A technique that is tried, tested, and true, float fishing jigs for salmon evolved from the popularity of float fishing jigs for steelhead. Little did most know how effective jigs presented under a float can be for salmon as well, and not to mention, salmon of all species.
Suspending a jig under a float comes with great success in the right scenarios – Water speed, depth, turbidity, and the targeted species. Like most float fishing scenarios, maintaining a drag-free drift is imperative. A simple setup with great efficiency!
In this article, we will focus on primarily Coho and Chum Salmon due to the time of year and run timings of fish in the South Coast region (ie. Lower Mainland, Fraser Valley, & Vancouver Island).
A well presented jig allows for a few key principles: Your jig suspended at a depth that is off of the bottom and in the strike zone of the fish, a drag-free drift, and an evenly distributed weight to jig ratio. On top of a few key principles, when it comes to salmon fishing, it always a wise choice to have variety. Carrying a good amount of jigs in various colour and weight assortments can allow for a lot of option if the fish get picky or have turned off a single colour or style.
Suggested set-up *in order from float to jig*
- 25-35gr. Float (Bobber stops if necessary)
- Weight system (Various weights – Egg Sinkers, Pencil Lead, Split Shot)
- Barrell or Crane Swivel (Size 7-Size 10)
- Leader material to jig (Often 12-20lb Test – Monofilament or Fluorocarbon)
The necessary rod type for this method of targeting salmon with jigs will consist of adequate length to the body or bodies of water you are fishing, and your main targeted species. A variety of fast, medium, and slow action blanks will provide adequate casting and hook setting power. As a general rule of thumb, a longer rod in the 9’6” to 11’6” length will provide better line control than something shorter than 9’6” for example.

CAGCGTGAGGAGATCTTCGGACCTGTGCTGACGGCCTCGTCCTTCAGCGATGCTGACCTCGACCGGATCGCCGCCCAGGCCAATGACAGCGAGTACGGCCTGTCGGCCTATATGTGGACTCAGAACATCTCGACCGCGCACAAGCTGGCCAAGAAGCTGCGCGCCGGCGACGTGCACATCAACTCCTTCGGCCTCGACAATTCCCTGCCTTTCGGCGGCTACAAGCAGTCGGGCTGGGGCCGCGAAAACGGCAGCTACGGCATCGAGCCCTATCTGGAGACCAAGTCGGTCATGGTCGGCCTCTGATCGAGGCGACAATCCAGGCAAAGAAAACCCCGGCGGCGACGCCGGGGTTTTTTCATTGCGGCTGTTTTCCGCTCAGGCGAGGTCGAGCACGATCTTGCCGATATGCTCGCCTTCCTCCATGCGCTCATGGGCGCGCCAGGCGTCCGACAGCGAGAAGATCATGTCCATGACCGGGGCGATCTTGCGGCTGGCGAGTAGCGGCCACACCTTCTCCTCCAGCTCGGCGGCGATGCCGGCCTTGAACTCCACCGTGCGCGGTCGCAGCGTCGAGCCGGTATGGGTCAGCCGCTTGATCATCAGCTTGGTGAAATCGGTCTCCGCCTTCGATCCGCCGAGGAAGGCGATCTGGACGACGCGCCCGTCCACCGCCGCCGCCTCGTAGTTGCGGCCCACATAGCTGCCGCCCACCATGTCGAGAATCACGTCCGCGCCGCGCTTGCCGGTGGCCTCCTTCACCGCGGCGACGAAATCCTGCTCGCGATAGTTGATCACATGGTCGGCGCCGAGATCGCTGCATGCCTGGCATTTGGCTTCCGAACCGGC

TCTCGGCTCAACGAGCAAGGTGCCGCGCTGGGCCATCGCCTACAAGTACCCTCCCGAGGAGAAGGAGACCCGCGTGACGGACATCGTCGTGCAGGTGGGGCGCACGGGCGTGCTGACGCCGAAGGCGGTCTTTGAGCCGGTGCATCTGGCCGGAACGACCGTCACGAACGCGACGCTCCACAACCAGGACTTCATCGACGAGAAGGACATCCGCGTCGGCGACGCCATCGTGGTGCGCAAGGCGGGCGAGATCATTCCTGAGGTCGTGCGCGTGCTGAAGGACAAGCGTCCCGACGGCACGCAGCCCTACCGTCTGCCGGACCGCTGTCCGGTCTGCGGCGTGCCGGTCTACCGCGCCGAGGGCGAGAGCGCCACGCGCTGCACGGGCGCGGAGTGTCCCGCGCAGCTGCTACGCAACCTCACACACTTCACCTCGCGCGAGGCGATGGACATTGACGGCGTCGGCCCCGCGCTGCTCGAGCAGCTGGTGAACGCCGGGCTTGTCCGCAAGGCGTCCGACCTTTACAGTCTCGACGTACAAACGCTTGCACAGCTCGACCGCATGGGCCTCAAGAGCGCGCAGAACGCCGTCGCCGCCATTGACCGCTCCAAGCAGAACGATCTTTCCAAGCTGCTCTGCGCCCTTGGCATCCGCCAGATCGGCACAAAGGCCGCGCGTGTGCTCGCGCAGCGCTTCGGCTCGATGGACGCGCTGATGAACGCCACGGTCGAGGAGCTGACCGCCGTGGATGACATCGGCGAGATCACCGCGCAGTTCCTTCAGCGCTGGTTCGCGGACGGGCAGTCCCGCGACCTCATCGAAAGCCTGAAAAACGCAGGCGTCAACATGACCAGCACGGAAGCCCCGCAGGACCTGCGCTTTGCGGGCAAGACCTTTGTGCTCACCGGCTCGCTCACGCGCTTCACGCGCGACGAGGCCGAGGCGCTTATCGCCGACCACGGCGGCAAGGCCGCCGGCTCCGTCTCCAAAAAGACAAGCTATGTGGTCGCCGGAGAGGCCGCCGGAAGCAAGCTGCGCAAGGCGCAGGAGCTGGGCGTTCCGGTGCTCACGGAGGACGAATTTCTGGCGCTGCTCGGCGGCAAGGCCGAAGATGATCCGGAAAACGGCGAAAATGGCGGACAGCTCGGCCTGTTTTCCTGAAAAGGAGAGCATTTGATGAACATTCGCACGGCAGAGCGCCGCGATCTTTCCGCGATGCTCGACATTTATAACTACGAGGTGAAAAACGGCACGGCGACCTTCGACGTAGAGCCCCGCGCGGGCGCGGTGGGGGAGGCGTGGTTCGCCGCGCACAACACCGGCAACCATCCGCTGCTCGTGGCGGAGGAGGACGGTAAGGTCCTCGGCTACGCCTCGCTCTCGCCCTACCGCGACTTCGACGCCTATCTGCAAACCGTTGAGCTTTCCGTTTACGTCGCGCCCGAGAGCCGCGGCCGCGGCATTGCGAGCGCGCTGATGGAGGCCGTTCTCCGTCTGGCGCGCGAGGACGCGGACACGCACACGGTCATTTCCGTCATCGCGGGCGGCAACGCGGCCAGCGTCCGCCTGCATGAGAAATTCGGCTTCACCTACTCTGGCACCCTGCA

There is no right or wrong style of rod to fish, however anglers often vow to fish with a casting style or centrepin style. Spinning setups can be used, but anglers will find a drag free drift difficult to accomplish at times
- Trophy XL 10’6” Custom Series (Centrepin & Casting available)
- Trophy XL 10’6” 2106 or 3106 TITAN (Centrepin & Casting available)
- G-Loomis GL2 10’6” (Centrepin & Casting available)
- Fenwick HMX 10’0” (Casting)
The importance of a reel in this fishery is not as critical to certain specifications like that of your chosen rod, but there are a few things to think about; line capacity, line type, cost, and the overall species you plan on targeting. Whether you plan on using a centrepin setup or casting setup, we have you covered.
- John Milner
- Abu Garcia
It is often personal preference when it comes to line chosen for float fishing – Both monofilament and braided lines work quite well. We suggest monofilament lines for a majority of float fishing, but anglers may choose to spool up their casting reels with braid as braided line does have significant floating properties.. Suggested line weight should vary between 15-20lb for monofilament mainline, and 30-50lb for braided mainline.
- Berkley BIG GAME
- Maxima Ultragreen
- Maxima Chameleon
- TUF Line
- Power Pro
Jigs Styles – Colour, Type, & Weight
Jig colours and styles are never ending. Twitching jigs can consist of plain marabou styles, to rabbit fur styles, to a plastic grub tail and everything in between. What you choose for your jig styles and colours is dependant on species, water clarity, water speed, and water depth.
Standard Jig Head Sizes (weight oz)
*Sizes will be lighter on average compared to twitching jigs*
- Black & Blue (Coho – Chum)
- Black (Coho) *dark or clear water conditions
- Black Purple (Coho)
- Purple (Coho – Chum)
- Pink & Purple (Chum)
- Blue & White (Coho)
- Chartreuse (Coho – Chum)
Grub Tail Colours